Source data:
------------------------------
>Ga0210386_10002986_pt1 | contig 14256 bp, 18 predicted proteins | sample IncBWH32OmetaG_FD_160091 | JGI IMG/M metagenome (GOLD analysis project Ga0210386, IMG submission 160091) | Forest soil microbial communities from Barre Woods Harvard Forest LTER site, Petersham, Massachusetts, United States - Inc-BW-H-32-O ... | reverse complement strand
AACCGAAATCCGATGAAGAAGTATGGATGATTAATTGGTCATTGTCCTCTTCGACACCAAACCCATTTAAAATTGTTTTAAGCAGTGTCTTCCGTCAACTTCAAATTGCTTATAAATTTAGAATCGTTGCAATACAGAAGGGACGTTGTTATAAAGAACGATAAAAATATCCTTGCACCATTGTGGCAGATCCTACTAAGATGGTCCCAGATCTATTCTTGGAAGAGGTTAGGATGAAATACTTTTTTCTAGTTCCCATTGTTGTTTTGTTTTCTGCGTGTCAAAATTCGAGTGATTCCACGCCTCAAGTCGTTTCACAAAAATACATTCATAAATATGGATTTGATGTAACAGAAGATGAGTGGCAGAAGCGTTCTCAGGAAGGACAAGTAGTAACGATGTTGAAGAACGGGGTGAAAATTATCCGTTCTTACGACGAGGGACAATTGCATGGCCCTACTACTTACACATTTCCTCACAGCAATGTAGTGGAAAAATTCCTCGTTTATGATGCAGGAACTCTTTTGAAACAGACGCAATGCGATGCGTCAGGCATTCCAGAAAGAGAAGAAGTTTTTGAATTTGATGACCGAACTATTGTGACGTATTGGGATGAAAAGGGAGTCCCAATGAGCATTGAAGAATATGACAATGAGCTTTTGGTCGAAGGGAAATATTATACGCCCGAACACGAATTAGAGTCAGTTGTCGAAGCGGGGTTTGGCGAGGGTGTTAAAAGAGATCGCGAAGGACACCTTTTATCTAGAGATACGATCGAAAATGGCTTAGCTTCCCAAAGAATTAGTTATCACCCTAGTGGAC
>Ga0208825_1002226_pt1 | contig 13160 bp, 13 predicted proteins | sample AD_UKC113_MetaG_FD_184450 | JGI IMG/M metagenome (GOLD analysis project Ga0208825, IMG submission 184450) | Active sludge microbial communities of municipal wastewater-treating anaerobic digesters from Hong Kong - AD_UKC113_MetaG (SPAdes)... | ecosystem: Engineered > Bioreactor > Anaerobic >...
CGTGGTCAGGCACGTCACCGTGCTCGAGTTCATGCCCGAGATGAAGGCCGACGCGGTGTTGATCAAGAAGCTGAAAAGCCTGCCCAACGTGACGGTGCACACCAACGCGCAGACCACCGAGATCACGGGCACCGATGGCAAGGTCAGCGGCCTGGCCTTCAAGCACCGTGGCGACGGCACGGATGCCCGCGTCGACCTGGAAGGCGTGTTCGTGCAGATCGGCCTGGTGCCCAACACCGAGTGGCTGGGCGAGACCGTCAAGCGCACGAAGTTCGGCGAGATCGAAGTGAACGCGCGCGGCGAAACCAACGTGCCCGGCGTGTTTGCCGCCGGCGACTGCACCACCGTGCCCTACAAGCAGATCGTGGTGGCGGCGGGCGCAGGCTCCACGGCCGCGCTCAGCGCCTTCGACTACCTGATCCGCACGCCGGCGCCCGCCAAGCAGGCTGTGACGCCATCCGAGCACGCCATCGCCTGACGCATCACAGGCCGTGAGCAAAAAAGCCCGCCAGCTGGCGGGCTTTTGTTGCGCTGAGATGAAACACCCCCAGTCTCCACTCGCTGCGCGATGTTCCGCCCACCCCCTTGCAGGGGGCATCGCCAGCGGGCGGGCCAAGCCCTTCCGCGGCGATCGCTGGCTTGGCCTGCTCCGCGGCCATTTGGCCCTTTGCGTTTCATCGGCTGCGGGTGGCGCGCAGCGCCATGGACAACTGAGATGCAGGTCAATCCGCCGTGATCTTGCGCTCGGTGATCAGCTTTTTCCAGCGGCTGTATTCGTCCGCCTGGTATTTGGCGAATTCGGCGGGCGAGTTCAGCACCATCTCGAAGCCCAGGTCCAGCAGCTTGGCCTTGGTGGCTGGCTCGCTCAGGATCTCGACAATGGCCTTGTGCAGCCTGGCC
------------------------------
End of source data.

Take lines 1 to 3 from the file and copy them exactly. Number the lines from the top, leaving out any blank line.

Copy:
>Ga0210386_10002986_pt1 | contig 14256 bp, 18 predicted proteins | sample IncBWH32OmetaG_FD_160091 | JGI IMG/M metagenome (GOLD analysis project Ga0210386, IMG submission 160091) | Forest soil microbial communities from Barre Woods Harvard Forest LTER site, Petersham, Massachusetts, United States - Inc-BW-H-32-O ... | reverse complement strand
AACCGAAATCCGATGAAGAAGTATGGATGATTAATTGGTCATTGTCCTCTTCGACACCAAACCCATTTAAAATTGTTTTAAGCAGTGTCTTCCGTCAACTTCAAATTGCTTATAAATTTAGAATCGTTGCAATACAGAAGGGACGTTGTTATAAAGAACGATAAAAATATCCTTGCACCATTGTGGCAGATCCTACTAAGATGGTCCCAGATCTATTCTTGGAAGAGGTTAGGATGAAATACTTTTTTCTAGTTCCCATTGTTGTTTTGTTTTCTGCGTGTCAAAATTCGAGTGATTCCACGCCTCAAGTCGTTTCACAAAAATACATTCATAAATATGGATTTGATGTAACAGAAGATGAGTGGCAGAAGCGTTCTCAGGAAGGACAAGTAGTAACGATGTTGAAGAACGGGGTGAAAATTATCCGTTCTTACGACGAGGGACAATTGCATGGCCCTACTACTTACACATTTCCTCACAGCAATGTAGTGGAAAAATTCCTCGTTTATGATGCAGGAACTCTTTTGAAACAGACGCAATGCGATGCGTCAGGCATTCCAGAAAGAGAAGAAGTTTTTGAATTTGATGACCGAACTATTGTGACGTATTGGGATGAAAAGGGAGTCCCAATGAGCATTGAAGAATATGACAATGAGCTTTTGGTCGAAGGGAAATATTATACGCCCGAACACGAATTAGAGTCAGTTGTCGAAGCGGGGTTTGGCGAGGGTGTTAAAAGAGATCGCGAAGGACACCTTTTATCTAGAGATACGATCGAAAATGGCTTAGCTTCCCAAAGAATTAGTTATCACCCTAGTGGAC
>Ga0208825_1002226_pt1 | contig 13160 bp, 13 predicted proteins | sample AD_UKC113_MetaG_FD_184450 | JGI IMG/M metagenome (GOLD analysis project Ga0208825, IMG submission 184450) | Active sludge microbial communities of municipal wastewater-treating anaerobic digesters from Hong Kong - AD_UKC113_MetaG (SPAdes)... | ecosystem: Engineered > Bioreactor > Anaerobic >...